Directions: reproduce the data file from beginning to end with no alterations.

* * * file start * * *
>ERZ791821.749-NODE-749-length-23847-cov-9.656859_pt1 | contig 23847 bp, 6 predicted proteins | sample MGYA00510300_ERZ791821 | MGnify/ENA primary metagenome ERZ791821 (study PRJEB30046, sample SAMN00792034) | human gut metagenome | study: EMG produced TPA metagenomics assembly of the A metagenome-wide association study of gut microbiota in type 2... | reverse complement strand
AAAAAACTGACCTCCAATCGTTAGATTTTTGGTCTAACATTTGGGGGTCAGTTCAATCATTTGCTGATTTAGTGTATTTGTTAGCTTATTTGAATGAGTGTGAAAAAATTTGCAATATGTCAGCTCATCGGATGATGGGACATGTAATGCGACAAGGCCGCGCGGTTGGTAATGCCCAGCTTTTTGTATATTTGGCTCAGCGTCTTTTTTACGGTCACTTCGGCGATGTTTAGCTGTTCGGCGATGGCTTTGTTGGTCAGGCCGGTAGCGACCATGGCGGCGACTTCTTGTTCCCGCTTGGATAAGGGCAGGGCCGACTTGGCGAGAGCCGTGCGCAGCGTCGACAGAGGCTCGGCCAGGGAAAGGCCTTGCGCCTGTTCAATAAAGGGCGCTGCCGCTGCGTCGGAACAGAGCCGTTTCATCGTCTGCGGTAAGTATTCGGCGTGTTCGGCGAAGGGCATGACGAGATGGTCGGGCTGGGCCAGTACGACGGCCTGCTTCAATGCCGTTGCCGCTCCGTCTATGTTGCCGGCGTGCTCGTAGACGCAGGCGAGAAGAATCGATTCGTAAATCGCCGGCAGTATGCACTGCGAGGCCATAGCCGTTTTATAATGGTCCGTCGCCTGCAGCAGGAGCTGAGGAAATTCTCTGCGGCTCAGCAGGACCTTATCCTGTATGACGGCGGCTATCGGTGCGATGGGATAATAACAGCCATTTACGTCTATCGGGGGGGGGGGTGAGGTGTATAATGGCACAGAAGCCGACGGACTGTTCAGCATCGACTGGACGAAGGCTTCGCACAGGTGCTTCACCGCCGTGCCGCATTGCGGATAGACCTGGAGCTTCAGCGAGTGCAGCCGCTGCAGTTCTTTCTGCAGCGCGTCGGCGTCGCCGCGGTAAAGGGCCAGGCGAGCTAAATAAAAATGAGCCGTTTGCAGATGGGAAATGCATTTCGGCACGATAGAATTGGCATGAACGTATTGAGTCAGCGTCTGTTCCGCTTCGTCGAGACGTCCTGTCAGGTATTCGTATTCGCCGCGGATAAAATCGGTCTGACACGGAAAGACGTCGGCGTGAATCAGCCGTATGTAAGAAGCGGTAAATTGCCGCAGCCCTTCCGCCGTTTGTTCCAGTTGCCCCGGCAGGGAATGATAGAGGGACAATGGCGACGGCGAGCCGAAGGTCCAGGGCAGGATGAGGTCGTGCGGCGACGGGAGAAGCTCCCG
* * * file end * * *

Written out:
>ERZ791821.749-NODE-749-length-23847-cov-9.656859_pt1 | contig 23847 bp, 6 predicted proteins | sample MGYA00510300_ERZ791821 | MGnify/ENA primary metagenome ERZ791821 (study PRJEB30046, sample SAMN00792034) | human gut metagenome | study: EMG produced TPA metagenomics assembly of the A metagenome-wide association study of gut microbiota in type 2... | reverse complement strand
AAAAAACTGACCTCCAATCGTTAGATTTTTGGTCTAACATTTGGGGGTCAGTTCAATCATTTGCTGATTTAGTGTATTTGTTAGCTTATTTGAATGAGTGTGAAAAAATTTGCAATATGTCAGCTCATCGGATGATGGGACATGTAATGCGACAAGGCCGCGCGGTTGGTAATGCCCAGCTTTTTGTATATTTGGCTCAGCGTCTTTTTTACGGTCACTTCGGCGATGTTTAGCTGTTCGGCGATGGCTTTGTTGGTCAGGCCGGTAGCGACCATGGCGGCGACTTCTTGTTCCCGCTTGGATAAGGGCAGGGCCGACTTGGCGAGAGCCGTGCGCAGCGTCGACAGAGGCTCGGCCAGGGAAAGGCCTTGCGCCTGTTCAATAAAGGGCGCTGCCGCTGCGTCGGAACAGAGCCGTTTCATCGTCTGCGGTAAGTATTCGGCGTGTTCGGCGAAGGGCATGACGAGATGGTCGGGCTGGGCCAGTACGACGGCCTGCTTCAATGCCGTTGCCGCTCCGTCTATGTTGCCGGCGTGCTCGTAGACGCAGGCGAGAAGAATCGATTCGTAAATCGCCGGCAGTATGCACTGCGAGGCCATAGCCGTTTTATAATGGTCCGTCGCCTGCAGCAGGAGCTGAGGAAATTCTCTGCGGCTCAGCAGGACCTTATCCTGTATGACGGCGGCTATCGGTGCGATGGGATAATAACAGCCATTTACGTCTATCGGGGGGGGGGGTGAGGTGTATAATGGCACAGAAGCCGACGGACTGTTCAGCATCGACTGGACGAAGGCTTCGCACAGGTGCTTCACCGCCGTGCCGCATTGCGGATAGACCTGGAGCTTCAGCGAGTGCAGCCGCTGCAGTTCTTTCTGCAGCGCGTCGGCGTCGCCGCGGTAAAGGGCCAGGCGAGCTAAATAAAAATGAGCCGTTTGCAGATGGGAAATGCATTTCGGCACGATAGAATTGGCATGAACGTATTGAGTCAGCGTCTGTTCCGCTTCGTCGAGACGTCCTGTCAGGTATTCGTATTCGCCGCGGATAAAATCGGTCTGACACGGAAAGACGTCGGCGTGAATCAGCCGTATGTAAGAAGCGGTAAATTGCCGCAGCCCTTCCGCCGTTTGTTCCAGTTGCCCCGGCAGGGAATGATAGAGGGACAATGGCGACGGCGAGCCGAAGGTCCAGGGCAGGATGAGGTCGTGCGGCGACGGGAGAAGCTCCCG